Then Sir Tristram besought King Arthur that he would refresh himself, and the King said he would do so. So Sir Tristram brought him to the chiefest place, and there King Arthur sat him down. And Sir Tristram would have served him with wine and with manchets of bread with his own hand, but King Arthur would not have it so, but bade Sir Tristram to sit beside him on his right hand, and Sir Tristram did so. After that, King Arthur spake to Sir Tristram about many things, and chiefly about King Meliadus, the father of Sir Tristram, and about the court of Lyonesse.
Then, after a while King Arthur said: “Messire, I hear tell that you are a wonderful harper.” And Sir Tristram said, “Lord, so men say of me.” King Arthur said, “I would fain hear your minstrelsy.” To which Sir Tristram made reply: “Lord, I will gladly do anything at all that will give you pleasure.”
So therewith Sir Tristram gave orders to Gouvernail, and Gouvernail brought him his shining golden harp, and the harp glistered with great splendor in the dim light of the pavilion.
[Sidenote: Sir Tristram sings before King Arthur] Sir Tristram took the harp in his hands and tuned it and struck upon it. And he played upon the harp, and he sang to the music thereof so wonderfully that they who sat there listened in silence as though they were without breath. For not one of them had ever heard such singing as that music which Sir Tristram sang; for it was as though some angel were singing to those who sat there harkening to his chanting.
So after Sir Tristram had ended, all who were there gave loud acclaim and much praise to his singing. “Ha, Messire!” quoth King Arthur, “many times in my life have I heard excellent singing, but never before in my life have I heard such singing as that. Now I wish that we might always have you at this court and that you would never leave us.” And Sir Tristram said: “Lord, I too would wish that I might always be with you and with these noble knights of your court, for I have never met any whom I love as I love them.”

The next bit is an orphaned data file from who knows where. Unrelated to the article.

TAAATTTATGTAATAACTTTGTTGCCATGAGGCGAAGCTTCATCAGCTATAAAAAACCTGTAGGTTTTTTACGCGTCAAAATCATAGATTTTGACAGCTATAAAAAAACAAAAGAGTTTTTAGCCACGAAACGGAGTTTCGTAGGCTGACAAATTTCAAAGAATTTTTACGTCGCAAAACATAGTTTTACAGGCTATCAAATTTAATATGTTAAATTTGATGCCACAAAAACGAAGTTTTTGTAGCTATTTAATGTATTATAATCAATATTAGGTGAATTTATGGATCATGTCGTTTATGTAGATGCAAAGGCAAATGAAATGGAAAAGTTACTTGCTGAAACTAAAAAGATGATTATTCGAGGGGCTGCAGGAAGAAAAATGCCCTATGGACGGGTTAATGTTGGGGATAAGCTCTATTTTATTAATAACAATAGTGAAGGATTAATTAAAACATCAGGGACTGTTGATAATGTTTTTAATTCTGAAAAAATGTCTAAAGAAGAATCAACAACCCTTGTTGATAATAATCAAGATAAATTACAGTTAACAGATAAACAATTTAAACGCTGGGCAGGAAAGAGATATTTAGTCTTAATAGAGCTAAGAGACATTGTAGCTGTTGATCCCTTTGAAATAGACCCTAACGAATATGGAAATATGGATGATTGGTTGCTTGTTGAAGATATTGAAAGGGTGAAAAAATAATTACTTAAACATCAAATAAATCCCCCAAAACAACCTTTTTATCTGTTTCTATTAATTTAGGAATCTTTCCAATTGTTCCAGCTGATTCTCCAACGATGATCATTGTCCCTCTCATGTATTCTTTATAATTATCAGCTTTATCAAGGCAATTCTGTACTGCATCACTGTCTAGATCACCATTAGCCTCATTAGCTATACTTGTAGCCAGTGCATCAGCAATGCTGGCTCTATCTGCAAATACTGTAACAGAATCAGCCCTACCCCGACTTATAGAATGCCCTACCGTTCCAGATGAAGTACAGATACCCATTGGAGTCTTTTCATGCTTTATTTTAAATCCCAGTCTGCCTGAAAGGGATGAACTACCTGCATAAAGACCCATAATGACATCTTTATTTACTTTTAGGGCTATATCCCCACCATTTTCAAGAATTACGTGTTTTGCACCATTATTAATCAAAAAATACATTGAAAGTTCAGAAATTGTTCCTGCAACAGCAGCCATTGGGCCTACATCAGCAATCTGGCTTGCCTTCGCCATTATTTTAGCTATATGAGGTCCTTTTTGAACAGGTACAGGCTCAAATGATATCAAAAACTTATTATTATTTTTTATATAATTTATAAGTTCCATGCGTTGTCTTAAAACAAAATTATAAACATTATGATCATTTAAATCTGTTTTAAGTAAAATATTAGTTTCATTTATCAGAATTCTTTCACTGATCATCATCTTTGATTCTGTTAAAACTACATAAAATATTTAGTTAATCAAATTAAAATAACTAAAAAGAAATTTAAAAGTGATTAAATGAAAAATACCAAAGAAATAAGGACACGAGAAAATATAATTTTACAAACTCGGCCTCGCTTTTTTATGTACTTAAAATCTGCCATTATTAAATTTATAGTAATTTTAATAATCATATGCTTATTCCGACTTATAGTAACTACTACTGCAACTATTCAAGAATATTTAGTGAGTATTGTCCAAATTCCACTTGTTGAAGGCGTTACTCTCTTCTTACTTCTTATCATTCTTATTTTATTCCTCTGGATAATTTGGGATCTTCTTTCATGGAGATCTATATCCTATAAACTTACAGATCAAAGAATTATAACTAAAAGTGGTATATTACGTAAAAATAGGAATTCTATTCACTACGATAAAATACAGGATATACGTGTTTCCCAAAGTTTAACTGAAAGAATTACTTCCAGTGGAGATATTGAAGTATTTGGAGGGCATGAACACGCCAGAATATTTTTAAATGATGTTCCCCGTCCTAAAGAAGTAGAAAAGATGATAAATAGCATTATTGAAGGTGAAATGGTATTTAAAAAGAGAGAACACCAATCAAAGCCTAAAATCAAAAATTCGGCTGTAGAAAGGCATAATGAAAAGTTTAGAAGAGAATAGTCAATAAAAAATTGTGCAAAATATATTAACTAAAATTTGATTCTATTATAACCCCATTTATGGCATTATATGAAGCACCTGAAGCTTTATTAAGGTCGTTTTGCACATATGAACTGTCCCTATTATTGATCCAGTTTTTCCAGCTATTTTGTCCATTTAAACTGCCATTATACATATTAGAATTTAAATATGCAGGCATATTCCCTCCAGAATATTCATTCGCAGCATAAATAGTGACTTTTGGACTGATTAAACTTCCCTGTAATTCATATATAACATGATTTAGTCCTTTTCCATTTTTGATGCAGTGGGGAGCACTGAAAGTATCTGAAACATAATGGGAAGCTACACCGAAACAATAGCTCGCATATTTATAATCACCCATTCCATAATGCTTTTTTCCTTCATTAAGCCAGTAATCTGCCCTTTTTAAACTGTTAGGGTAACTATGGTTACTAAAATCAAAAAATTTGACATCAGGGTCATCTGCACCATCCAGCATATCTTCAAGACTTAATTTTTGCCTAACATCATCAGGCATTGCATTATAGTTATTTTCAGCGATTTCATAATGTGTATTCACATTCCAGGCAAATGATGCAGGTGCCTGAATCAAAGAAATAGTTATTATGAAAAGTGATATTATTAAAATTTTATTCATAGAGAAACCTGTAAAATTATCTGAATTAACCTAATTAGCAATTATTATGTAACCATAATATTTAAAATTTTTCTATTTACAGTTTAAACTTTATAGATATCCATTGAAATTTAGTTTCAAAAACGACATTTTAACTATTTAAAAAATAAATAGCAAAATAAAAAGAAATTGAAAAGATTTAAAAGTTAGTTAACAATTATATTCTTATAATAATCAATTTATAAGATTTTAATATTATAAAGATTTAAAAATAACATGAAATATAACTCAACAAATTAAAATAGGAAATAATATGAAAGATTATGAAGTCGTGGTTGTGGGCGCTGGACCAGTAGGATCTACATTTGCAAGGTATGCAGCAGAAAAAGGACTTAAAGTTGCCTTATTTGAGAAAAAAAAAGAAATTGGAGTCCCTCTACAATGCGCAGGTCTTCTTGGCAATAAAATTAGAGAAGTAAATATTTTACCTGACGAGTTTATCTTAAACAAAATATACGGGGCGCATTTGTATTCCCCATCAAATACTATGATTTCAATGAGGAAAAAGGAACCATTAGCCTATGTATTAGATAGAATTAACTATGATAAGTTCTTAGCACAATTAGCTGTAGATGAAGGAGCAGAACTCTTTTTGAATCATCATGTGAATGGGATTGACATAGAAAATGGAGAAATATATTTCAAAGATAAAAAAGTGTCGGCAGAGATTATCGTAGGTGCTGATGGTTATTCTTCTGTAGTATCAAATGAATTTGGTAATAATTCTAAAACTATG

So they sat there in great joy and friendliness of spirit, and, for the while, Sir Tristram forgot the mission he was upon and was happy in heart and glad of that terrible storm that had driven him thitherward.
And now I shall tell you the conclusion of all these adventures, and of how it fared with Sir Tristram.
[Illustration: Belle Isoult and Sir Tristram drink the love draught]
How Sir Tristram had speech with King Angus of Ireland; how he undertook to champion the cause of King Angus and of what happened thereafter.
[Sidenote: Sir Tristram hears news of King Angus] Now, as Sir Tristram and King Arthur and Sir Launcelot sat together in the pavilion of Sir Tristram in pleasant, friendly discourse, as aforetold, there came Gouvernail of a sudden into that place. He, coming to Sir Tristram, leaned over his shoulder and he whispered into his ear: “Sir, I have just been told that King Angus of Ireland is at this very time at Camelot at the court of the King.”